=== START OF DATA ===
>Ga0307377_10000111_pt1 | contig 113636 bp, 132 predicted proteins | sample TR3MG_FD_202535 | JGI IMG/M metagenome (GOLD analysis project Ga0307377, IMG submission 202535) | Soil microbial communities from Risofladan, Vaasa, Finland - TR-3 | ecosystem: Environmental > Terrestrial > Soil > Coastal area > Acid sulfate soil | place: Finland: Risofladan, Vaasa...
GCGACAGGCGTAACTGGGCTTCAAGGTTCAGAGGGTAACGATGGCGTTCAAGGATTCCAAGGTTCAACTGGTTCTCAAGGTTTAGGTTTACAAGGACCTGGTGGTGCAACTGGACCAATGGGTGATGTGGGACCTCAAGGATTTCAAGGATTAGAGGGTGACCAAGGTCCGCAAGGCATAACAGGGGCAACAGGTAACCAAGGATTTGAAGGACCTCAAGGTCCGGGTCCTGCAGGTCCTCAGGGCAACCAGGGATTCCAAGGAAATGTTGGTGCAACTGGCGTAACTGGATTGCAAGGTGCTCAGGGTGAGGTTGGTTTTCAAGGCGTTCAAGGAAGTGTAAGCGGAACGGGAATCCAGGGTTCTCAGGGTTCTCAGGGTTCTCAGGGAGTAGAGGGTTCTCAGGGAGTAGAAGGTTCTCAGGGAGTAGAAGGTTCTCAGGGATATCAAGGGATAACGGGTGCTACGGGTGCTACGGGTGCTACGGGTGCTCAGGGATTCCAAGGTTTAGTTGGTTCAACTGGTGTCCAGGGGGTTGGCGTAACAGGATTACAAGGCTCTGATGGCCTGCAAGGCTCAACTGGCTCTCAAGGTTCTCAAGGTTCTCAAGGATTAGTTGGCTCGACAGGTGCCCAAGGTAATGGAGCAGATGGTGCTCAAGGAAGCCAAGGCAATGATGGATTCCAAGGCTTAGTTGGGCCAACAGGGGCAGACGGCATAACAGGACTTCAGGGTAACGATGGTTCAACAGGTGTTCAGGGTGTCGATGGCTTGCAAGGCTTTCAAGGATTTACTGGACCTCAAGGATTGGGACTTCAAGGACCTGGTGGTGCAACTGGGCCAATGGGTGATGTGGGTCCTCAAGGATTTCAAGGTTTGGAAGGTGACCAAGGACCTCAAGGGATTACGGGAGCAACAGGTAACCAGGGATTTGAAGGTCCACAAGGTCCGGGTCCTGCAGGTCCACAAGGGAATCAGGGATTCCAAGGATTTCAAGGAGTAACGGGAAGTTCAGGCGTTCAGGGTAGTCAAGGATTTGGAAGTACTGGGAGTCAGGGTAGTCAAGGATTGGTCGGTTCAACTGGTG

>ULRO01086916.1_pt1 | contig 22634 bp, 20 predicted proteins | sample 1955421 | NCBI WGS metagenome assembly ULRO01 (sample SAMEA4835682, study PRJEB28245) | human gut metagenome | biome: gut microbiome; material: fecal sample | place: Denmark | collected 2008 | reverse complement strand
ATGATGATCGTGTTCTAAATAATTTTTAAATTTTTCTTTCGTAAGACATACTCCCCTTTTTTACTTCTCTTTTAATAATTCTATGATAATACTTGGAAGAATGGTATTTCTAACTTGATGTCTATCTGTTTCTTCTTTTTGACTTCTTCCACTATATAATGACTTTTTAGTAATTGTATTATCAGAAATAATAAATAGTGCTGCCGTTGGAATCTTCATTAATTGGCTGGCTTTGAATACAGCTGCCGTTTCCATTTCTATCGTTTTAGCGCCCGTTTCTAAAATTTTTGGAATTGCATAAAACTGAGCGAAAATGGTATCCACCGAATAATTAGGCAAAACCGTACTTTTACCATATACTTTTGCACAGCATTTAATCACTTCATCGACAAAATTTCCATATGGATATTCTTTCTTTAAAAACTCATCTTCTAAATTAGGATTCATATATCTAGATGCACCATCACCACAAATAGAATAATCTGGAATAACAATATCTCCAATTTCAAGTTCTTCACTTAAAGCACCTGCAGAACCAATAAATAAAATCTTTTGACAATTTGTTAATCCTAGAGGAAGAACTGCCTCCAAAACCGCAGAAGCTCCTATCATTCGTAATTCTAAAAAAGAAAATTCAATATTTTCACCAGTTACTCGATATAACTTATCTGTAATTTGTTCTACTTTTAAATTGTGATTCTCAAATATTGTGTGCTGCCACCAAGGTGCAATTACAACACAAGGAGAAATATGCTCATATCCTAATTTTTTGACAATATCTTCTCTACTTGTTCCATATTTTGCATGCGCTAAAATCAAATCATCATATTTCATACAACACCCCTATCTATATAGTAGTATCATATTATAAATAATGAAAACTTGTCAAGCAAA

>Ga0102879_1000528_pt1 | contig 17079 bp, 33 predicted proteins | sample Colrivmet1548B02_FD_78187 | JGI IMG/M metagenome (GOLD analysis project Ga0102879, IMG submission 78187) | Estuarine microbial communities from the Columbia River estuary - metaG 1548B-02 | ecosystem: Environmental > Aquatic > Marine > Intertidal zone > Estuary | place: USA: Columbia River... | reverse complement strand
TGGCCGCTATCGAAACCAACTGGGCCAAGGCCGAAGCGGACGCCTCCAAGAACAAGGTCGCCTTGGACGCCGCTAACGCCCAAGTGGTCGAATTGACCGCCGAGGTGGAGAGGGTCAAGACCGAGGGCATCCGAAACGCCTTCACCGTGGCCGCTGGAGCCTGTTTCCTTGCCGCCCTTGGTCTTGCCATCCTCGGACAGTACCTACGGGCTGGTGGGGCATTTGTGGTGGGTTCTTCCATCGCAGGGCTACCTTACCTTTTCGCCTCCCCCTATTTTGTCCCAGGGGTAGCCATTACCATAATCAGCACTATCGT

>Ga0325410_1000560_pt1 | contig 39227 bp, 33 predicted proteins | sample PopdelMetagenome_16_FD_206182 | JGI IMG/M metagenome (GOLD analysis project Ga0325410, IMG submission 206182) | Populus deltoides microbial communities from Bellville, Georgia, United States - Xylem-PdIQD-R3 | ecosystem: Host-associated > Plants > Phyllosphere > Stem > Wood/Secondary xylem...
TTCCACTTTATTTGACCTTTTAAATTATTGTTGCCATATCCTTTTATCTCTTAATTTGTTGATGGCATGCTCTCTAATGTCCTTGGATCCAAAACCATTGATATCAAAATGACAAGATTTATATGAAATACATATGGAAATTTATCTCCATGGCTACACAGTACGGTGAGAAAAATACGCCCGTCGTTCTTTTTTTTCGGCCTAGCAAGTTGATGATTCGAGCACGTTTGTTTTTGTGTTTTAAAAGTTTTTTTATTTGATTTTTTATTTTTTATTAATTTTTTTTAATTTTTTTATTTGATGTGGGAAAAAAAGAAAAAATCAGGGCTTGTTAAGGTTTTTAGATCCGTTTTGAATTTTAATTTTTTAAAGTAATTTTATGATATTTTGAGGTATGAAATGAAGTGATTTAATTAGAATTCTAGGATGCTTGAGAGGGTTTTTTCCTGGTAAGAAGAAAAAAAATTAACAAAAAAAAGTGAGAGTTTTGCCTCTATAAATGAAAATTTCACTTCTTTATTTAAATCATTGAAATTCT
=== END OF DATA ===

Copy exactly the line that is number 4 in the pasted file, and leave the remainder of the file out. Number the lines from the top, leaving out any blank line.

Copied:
ATGATGATCGTGTTCTAAATAATTTTTAAATTTTTCTTTCGTAAGACATACTCCCCTTTTTTACTTCTCTTTTAATAATTCTATGATAATACTTGGAAGAATGGTATTTCTAACTTGATGTCTATCTGTTTCTTCTTTTTGACTTCTTCCACTATATAATGACTTTTTAGTAATTGTATTATCAGAAATAATAAATAGTGCTGCCGTTGGAATCTTCATTAATTGGCTGGCTTTGAATACAGCTGCCGTTTCCATTTCTATCGTTTTAGCGCCCGTTTCTAAAATTTTTGGAATTGCATAAAACTGAGCGAAAATGGTATCCACCGAATAATTAGGCAAAACCGTACTTTTACCATATACTTTTGCACAGCATTTAATCACTTCATCGACAAAATTTCCATATGGATATTCTTTCTTTAAAAACTCATCTTCTAAATTAGGATTCATATATCTAGATGCACCATCACCACAAATAGAATAATCTGGAATAACAATATCTCCAATTTCAAGTTCTTCACTTAAAGCACCTGCAGAACCAATAAATAAAATCTTTTGACAATTTGTTAATCCTAGAGGAAGAACTGCCTCCAAAACCGCAGAAGCTCCTATCATTCGTAATTCTAAAAAAGAAAATTCAATATTTTCACCAGTTACTCGATATAACTTATCTGTAATTTGTTCTACTTTTAAATTGTGATTCTCAAATATTGTGTGCTGCCACCAAGGTGCAATTACAACACAAGGAGAAATATGCTCATATCCTAATTTTTTGACAATATCTTCTCTACTTGTTCCATATTTTGCATGCGCTAAAATCAAATCATCATATTTCATACAACACCCCTATCTATATAGTAGTATCATATTATAAATAATGAAAACTTGTCAAGCAAA